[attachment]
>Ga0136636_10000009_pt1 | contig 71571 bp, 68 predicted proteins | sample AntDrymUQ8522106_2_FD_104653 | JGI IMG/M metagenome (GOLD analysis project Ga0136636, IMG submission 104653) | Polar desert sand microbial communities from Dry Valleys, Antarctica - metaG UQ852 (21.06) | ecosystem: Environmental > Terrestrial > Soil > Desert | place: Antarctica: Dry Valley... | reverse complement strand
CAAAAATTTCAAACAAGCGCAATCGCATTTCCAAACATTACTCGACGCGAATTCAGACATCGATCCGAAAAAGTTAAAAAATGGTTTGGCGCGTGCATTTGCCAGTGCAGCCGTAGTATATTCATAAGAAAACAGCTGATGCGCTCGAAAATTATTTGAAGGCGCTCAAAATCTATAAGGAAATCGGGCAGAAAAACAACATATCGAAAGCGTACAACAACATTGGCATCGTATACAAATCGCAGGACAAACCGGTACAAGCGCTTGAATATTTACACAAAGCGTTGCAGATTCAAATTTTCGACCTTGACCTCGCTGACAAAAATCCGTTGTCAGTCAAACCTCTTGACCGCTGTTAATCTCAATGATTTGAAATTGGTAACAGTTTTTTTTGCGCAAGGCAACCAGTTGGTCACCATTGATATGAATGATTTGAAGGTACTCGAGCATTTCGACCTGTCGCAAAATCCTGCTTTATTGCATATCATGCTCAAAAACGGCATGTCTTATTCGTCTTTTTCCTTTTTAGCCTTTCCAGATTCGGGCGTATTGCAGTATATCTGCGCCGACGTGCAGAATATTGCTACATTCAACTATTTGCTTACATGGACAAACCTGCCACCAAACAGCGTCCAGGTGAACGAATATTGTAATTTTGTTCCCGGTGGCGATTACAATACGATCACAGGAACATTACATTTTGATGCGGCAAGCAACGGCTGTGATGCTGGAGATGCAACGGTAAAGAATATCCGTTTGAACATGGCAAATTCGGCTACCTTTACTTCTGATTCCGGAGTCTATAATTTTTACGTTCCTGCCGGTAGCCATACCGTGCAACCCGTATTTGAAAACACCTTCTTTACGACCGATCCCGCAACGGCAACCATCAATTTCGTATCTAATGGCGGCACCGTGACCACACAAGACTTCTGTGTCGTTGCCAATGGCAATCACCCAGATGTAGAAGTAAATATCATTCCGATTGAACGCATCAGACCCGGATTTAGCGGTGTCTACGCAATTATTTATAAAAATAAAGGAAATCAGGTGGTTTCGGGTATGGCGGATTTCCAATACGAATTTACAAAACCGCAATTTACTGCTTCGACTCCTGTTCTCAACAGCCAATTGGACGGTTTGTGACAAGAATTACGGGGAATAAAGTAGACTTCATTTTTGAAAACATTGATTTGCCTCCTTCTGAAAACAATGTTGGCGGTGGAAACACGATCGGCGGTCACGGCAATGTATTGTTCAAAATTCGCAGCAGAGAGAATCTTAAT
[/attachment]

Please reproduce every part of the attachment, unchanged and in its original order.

>Ga0136636_10000009_pt1 | contig 71571 bp, 68 predicted proteins | sample AntDrymUQ8522106_2_FD_104653 | JGI IMG/M metagenome (GOLD analysis project Ga0136636, IMG submission 104653) | Polar desert sand microbial communities from Dry Valleys, Antarctica - metaG UQ852 (21.06) | ecosystem: Environmental > Terrestrial > Soil > Desert | place: Antarctica: Dry Valley... | reverse complement strand
CAAAAATTTCAAACAAGCGCAATCGCATTTCCAAACATTACTCGACGCGAATTCAGACATCGATCCGAAAAAGTTAAAAAATGGTTTGGCGCGTGCATTTGCCAGTGCAGCCGTAGTATATTCATAAGAAAACAGCTGATGCGCTCGAAAATTATTTGAAGGCGCTCAAAATCTATAAGGAAATCGGGCAGAAAAACAACATATCGAAAGCGTACAACAACATTGGCATCGTATACAAATCGCAGGACAAACCGGTACAAGCGCTTGAATATTTACACAAAGCGTTGCAGATTCAAATTTTCGACCTTGACCTCGCTGACAAAAATCCGTTGTCAGTCAAACCTCTTGACCGCTGTTAATCTCAATGATTTGAAATTGGTAACAGTTTTTTTTGCGCAAGGCAACCAGTTGGTCACCATTGATATGAATGATTTGAAGGTACTCGAGCATTTCGACCTGTCGCAAAATCCTGCTTTATTGCATATCATGCTCAAAAACGGCATGTCTTATTCGTCTTTTTCCTTTTTAGCCTTTCCAGATTCGGGCGTATTGCAGTATATCTGCGCCGACGTGCAGAATATTGCTACATTCAACTATTTGCTTACATGGACAAACCTGCCACCAAACAGCGTCCAGGTGAACGAATATTGTAATTTTGTTCCCGGTGGCGATTACAATACGATCACAGGAACATTACATTTTGATGCGGCAAGCAACGGCTGTGATGCTGGAGATGCAACGGTAAAGAATATCCGTTTGAACATGGCAAATTCGGCTACCTTTACTTCTGATTCCGGAGTCTATAATTTTTACGTTCCTGCCGGTAGCCATACCGTGCAACCCGTATTTGAAAACACCTTCTTTACGACCGATCCCGCAACGGCAACCATCAATTTCGTATCTAATGGCGGCACCGTGACCACACAAGACTTCTGTGTCGTTGCCAATGGCAATCACCCAGATGTAGAAGTAAATATCATTCCGATTGAACGCATCAGACCCGGATTTAGCGGTGTCTACGCAATTATTTATAAAAATAAAGGAAATCAGGTGGTTTCGGGTATGGCGGATTTCCAATACGAATTTACAAAACCGCAATTTACTGCTTCGACTCCTGTTCTCAACAGCCAATTGGACGGTTTGTGACAAGAATTACGGGGAATAAAGTAGACTTCATTTTTGAAAACATTGATTTGCCTCCTTCTGAAAACAATGTTGGCGGTGGAAACACGATCGGCGGTCACGGCAATGTATTGTTCAAAATTCGCAGCAGAGAGAATCTTAAT